A couple of weeks ago I mentioned I’d be asking several US writers and bloggers I dig to guest post on Pulp Curry in the lead-up to my visit to the US to attend Noir Con in Philadelphia in early November. It’s a way of giving regular Pulp Curry readers a little taste of the crime writing scene in the US.
City of Heretics is about an aging con named Crowe, just out of prison and back in Memphis, ready for some payback against the criminals who got him sent up. Before Crowe can enjoy his revenge he has to track down a brutal murderer cutting a swath through the city—ultimately leading Crowe to confront a bizarre secret society of serial killers masquerading as a Christian splinter-group.
It’s not the first time Lowrance has appeared on Pulp Curry. I reviewed his debut novel The Bastard Hand on this site last year. Lowrance writes across a number of genres, including crime fiction and Westerns. He’s one of those writers who combine the knack for telling a good hard boiled with excellent writing.
City of Heretics is definitely on my to read list.
Take it away, Heath.
It’s been a few years since I first saw the movie Get Carter. I’m talking about the original version, with Michael Caine (and it’s kind of sad that I feel I have to point that out). Seeing that movie marked the beginning of my man-crush on Caine. I watched it again just recently, this time paying very close attention to the subtleties of his performance in it, and realized that it had influenced my work far more than I was aware of.
The story of Get Carter, in a nutshell: Carter, a hard man from London, comes back to Newcastle after learning that his brother there died in a car accident. But there’s something fishy about it, and Carter takes it upon himself to find out exactly what happened. Along the way, he clashes with all manner of seedy underworld types, displays a remarkable capacity for violence, and cuts a swath of destruction through the dark streets and back-alleys in his quest to discover the truth.
It’s the old “protagonist returns home” thing. You see it in a lot of stories, really. You see it in my second novel, City of Heretics.
There are some parallels. In my novel, aging hard man Crowe is back in Memphis after seven years in the joint, burning with a desire to even the score against his former mob employers. He has half a plan, although the reader isn’t really privy to it. Before he can put it in motion, though, he’s caught up on the trail of a serial killer—and that trail leads him to the church doorsteps of a blood-thirsty secret society of killers, masquerading as a Christian splinter-group.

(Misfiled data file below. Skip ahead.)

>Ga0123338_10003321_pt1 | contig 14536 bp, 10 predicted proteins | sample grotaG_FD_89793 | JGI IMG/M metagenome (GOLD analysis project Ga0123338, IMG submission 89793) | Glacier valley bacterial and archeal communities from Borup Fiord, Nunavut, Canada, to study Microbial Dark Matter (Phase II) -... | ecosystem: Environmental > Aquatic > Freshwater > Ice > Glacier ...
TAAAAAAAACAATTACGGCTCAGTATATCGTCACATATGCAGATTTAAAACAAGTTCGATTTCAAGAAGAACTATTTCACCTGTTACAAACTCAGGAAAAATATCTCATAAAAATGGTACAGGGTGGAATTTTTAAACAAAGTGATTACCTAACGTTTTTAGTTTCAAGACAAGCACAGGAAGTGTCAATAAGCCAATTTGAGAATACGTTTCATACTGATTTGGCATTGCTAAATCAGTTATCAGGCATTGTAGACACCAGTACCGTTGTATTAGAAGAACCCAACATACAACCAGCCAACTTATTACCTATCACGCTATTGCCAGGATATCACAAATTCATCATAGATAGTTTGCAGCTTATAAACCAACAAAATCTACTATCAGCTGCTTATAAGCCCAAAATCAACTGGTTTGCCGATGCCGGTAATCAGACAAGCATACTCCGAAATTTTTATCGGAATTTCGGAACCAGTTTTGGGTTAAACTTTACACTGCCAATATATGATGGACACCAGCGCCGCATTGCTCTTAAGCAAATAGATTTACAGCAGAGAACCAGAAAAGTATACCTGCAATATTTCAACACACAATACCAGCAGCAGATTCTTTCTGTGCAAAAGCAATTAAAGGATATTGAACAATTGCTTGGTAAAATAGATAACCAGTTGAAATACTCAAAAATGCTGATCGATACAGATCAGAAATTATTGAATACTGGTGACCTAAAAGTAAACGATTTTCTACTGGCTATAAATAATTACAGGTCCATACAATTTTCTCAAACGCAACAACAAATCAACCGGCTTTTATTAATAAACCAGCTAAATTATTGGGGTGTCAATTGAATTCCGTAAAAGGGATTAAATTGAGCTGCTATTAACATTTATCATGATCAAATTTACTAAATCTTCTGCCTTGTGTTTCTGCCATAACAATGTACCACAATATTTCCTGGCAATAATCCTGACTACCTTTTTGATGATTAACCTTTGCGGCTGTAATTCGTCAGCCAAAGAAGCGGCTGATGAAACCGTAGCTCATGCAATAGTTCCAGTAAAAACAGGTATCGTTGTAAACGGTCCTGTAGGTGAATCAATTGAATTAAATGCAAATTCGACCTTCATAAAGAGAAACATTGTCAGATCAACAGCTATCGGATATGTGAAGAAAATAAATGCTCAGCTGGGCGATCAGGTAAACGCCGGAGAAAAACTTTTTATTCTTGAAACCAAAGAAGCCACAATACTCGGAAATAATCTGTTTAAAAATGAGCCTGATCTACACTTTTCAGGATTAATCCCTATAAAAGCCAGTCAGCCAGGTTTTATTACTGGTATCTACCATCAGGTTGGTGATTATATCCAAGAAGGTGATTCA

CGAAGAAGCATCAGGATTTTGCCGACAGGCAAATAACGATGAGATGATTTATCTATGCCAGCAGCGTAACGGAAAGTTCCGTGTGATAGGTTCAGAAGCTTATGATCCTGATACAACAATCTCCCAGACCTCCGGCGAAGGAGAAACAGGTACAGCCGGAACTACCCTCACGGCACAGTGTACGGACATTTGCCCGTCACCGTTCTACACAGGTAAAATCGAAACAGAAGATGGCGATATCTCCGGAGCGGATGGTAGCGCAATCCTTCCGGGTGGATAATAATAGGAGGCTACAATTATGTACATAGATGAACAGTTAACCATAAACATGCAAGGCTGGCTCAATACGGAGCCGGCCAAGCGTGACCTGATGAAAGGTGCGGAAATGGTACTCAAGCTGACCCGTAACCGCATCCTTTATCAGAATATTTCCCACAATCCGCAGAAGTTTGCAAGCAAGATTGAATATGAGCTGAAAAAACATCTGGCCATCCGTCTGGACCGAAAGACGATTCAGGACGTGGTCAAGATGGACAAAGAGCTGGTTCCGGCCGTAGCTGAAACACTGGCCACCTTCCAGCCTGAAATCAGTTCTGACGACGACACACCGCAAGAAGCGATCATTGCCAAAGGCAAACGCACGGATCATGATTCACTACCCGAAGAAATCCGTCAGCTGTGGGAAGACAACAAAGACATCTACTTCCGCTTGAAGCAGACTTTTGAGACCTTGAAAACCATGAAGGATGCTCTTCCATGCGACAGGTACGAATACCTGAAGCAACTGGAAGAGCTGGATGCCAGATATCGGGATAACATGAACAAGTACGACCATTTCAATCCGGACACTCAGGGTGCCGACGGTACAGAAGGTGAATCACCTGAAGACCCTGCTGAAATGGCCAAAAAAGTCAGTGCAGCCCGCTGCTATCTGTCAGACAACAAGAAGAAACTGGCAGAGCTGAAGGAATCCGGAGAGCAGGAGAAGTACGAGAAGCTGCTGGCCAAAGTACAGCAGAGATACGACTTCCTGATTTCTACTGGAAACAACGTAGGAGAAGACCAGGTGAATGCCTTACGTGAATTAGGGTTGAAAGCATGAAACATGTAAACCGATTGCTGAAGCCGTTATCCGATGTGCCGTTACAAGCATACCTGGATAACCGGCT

So, yeah, the concept deviates wildly from Get Carter, I know. But the starting point is the same. And even though the path of City of Heretics veers wildly into bizarre terrain, it always has one eye on the simple path of many dark crime novels: the path that leads to the truth and a bloody conclusion.
Michael Caine’s portrayal of Carter is a classic example of under-statement and control. Carter is a violent pragmatist, rarely distracted from the job he’s there to do. He is smart and resourceful and cynical. He doesn’t talk much, but when he does it’s usually a witty, incisive comment that bears no reply. He’s all business.
Crowe, in City of Heretics, is similar. If anything, he’s even more taciturn than Carter. He doesn’t engage in small talk—if he’s speaking at all, it’s to a purpose. He doesn’t threaten. If violence needs to be done, he just does it and moves on.
In fact, Crowe is what Carter might’ve aged into, twenty years on.
I wasn’t thinking about any of this when I wrote City of Heretics, not on any conscious level. None of it occurred to me until I re-watched Get Carter not long ago, after I’d written the novel. And I came away from it realizing how much of Carter I’d channeled into Crowe, and how the basic skeleton of that movie resembled City of Heretics.
So thanks, Michael Caine, and Ted Lewis (who wrote the novel Get Carter is based on, Jack’s Return Home), for the template. I owe you one.
City of Heretics is available here.